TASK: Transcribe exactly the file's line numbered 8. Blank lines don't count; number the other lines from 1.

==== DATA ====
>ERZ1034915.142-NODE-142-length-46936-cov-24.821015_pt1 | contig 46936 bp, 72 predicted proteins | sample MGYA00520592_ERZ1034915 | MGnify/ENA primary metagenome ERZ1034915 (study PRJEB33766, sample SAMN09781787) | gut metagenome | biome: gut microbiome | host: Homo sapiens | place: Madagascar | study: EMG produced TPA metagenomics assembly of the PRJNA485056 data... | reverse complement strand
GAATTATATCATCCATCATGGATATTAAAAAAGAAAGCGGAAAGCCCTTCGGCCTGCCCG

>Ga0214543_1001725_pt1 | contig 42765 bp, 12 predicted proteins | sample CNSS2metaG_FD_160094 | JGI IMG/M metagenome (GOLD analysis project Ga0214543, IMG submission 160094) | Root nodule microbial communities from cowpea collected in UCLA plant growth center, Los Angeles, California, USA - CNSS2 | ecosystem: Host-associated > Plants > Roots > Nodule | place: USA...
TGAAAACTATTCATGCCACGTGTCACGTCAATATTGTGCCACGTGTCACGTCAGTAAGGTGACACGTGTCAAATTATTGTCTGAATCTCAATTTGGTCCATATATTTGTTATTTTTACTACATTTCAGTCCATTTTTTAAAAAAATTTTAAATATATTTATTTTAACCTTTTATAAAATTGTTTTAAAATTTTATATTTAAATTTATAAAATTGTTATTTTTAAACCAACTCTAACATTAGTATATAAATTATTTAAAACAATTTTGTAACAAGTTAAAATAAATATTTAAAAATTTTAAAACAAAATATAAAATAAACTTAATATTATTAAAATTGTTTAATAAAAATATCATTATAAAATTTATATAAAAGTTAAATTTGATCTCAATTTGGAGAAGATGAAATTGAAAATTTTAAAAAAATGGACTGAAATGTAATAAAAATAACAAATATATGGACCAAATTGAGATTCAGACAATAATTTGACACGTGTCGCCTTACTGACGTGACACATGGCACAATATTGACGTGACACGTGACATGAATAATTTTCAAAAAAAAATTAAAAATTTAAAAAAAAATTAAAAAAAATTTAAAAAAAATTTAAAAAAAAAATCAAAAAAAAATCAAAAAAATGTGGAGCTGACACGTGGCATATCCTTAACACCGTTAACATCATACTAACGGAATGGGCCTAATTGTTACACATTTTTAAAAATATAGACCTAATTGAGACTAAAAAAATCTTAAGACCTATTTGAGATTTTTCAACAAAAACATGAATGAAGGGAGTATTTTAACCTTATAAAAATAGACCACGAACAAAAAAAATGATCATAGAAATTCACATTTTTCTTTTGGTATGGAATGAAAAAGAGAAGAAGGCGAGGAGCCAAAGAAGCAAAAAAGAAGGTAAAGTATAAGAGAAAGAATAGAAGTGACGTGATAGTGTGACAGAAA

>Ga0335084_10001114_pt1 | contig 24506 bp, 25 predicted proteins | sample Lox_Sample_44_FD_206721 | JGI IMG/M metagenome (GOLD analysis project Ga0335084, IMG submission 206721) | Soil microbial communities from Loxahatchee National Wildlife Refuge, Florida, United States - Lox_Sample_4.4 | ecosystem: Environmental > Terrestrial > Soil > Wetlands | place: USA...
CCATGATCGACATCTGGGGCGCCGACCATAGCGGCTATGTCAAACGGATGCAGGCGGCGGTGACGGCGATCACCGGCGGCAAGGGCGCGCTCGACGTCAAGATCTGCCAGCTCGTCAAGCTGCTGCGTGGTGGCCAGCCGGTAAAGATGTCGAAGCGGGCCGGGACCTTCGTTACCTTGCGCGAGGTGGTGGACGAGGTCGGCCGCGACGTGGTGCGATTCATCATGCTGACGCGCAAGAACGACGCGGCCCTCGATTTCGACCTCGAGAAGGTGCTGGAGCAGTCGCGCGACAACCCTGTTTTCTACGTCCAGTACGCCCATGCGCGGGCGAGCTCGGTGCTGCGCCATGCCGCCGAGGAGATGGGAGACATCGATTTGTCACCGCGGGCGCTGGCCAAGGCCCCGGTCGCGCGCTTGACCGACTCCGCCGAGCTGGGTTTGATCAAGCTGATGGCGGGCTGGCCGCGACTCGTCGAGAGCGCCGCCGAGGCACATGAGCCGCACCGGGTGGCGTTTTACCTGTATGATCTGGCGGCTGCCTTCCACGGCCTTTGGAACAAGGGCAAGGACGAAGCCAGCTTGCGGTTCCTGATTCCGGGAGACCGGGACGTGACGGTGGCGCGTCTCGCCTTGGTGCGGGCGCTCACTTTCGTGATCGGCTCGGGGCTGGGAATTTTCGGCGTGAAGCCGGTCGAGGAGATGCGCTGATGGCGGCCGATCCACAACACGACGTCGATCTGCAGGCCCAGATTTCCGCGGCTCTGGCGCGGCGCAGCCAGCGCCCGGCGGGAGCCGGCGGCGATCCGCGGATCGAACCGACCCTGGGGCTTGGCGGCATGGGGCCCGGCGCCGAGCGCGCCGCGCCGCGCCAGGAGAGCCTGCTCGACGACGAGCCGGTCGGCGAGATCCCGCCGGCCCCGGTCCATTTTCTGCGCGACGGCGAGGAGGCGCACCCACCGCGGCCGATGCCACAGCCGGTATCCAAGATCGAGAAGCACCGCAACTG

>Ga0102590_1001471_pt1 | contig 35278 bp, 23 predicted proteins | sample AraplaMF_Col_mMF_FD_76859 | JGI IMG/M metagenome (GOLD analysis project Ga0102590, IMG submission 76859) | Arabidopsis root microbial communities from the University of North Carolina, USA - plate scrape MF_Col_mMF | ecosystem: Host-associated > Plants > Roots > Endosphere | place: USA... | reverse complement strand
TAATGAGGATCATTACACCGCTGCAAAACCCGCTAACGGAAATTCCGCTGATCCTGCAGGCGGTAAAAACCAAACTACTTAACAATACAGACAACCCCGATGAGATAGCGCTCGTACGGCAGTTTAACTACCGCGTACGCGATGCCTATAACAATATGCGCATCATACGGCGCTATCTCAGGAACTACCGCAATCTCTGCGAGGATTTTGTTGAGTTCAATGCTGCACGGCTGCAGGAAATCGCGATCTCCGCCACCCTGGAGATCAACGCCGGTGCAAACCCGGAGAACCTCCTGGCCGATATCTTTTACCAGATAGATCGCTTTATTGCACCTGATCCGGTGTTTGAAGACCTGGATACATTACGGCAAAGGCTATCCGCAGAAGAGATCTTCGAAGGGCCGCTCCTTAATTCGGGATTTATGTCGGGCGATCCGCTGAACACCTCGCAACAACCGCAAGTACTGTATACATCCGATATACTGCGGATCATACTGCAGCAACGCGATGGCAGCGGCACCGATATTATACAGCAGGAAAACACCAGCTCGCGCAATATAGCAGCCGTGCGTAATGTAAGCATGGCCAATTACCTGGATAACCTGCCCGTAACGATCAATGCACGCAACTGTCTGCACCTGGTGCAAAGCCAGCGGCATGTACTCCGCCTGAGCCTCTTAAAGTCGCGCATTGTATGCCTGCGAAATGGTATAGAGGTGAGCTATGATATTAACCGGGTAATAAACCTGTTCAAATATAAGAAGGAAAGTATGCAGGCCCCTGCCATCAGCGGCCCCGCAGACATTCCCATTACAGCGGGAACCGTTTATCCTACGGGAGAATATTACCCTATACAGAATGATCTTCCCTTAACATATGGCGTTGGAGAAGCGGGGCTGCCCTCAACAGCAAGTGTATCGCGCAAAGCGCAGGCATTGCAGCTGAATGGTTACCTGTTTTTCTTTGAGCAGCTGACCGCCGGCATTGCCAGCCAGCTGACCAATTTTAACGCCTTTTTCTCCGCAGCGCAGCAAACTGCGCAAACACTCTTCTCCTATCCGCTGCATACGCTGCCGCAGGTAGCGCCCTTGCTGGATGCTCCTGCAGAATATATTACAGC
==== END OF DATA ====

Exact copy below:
TAATGAGGATCATTACACCGCTGCAAAACCCGCTAACGGAAATTCCGCTGATCCTGCAGGCGGTAAAAACCAAACTACTTAACAATACAGACAACCCCGATGAGATAGCGCTCGTACGGCAGTTTAACTACCGCGTACGCGATGCCTATAACAATATGCGCATCATACGGCGCTATCTCAGGAACTACCGCAATCTCTGCGAGGATTTTGTTGAGTTCAATGCTGCACGGCTGCAGGAAATCGCGATCTCCGCCACCCTGGAGATCAACGCCGGTGCAAACCCGGAGAACCTCCTGGCCGATATCTTTTACCAGATAGATCGCTTTATTGCACCTGATCCGGTGTTTGAAGACCTGGATACATTACGGCAAAGGCTATCCGCAGAAGAGATCTTCGAAGGGCCGCTCCTTAATTCGGGATTTATGTCGGGCGATCCGCTGAACACCTCGCAACAACCGCAAGTACTGTATACATCCGATATACTGCGGATCATACTGCAGCAACGCGATGGCAGCGGCACCGATATTATACAGCAGGAAAACACCAGCTCGCGCAATATAGCAGCCGTGCGTAATGTAAGCATGGCCAATTACCTGGATAACCTGCCCGTAACGATCAATGCACGCAACTGTCTGCACCTGGTGCAAAGCCAGCGGCATGTACTCCGCCTGAGCCTCTTAAAGTCGCGCATTGTATGCCTGCGAAATGGTATAGAGGTGAGCTATGATATTAACCGGGTAATAAACCTGTTCAAATATAAGAAGGAAAGTATGCAGGCCCCTGCCATCAGCGGCCCCGCAGACATTCCCATTACAGCGGGAACCGTTTATCCTACGGGAGAATATTACCCTATACAGAATGATCTTCCCTTAACATATGGCGTTGGAGAAGCGGGGCTGCCCTCAACAGCAAGTGTATCGCGCAAAGCGCAGGCATTGCAGCTGAATGGTTACCTGTTTTTCTTTGAGCAGCTGACCGCCGGCATTGCCAGCCAGCTGACCAATTTTAACGCCTTTTTCTCCGCAGCGCAGCAAACTGCGCAAACACTCTTCTCCTATCCGCTGCATACGCTGCCGCAGGTAGCGCCCTTGCTGGATGCTCCTGCAGAATATATTACAGC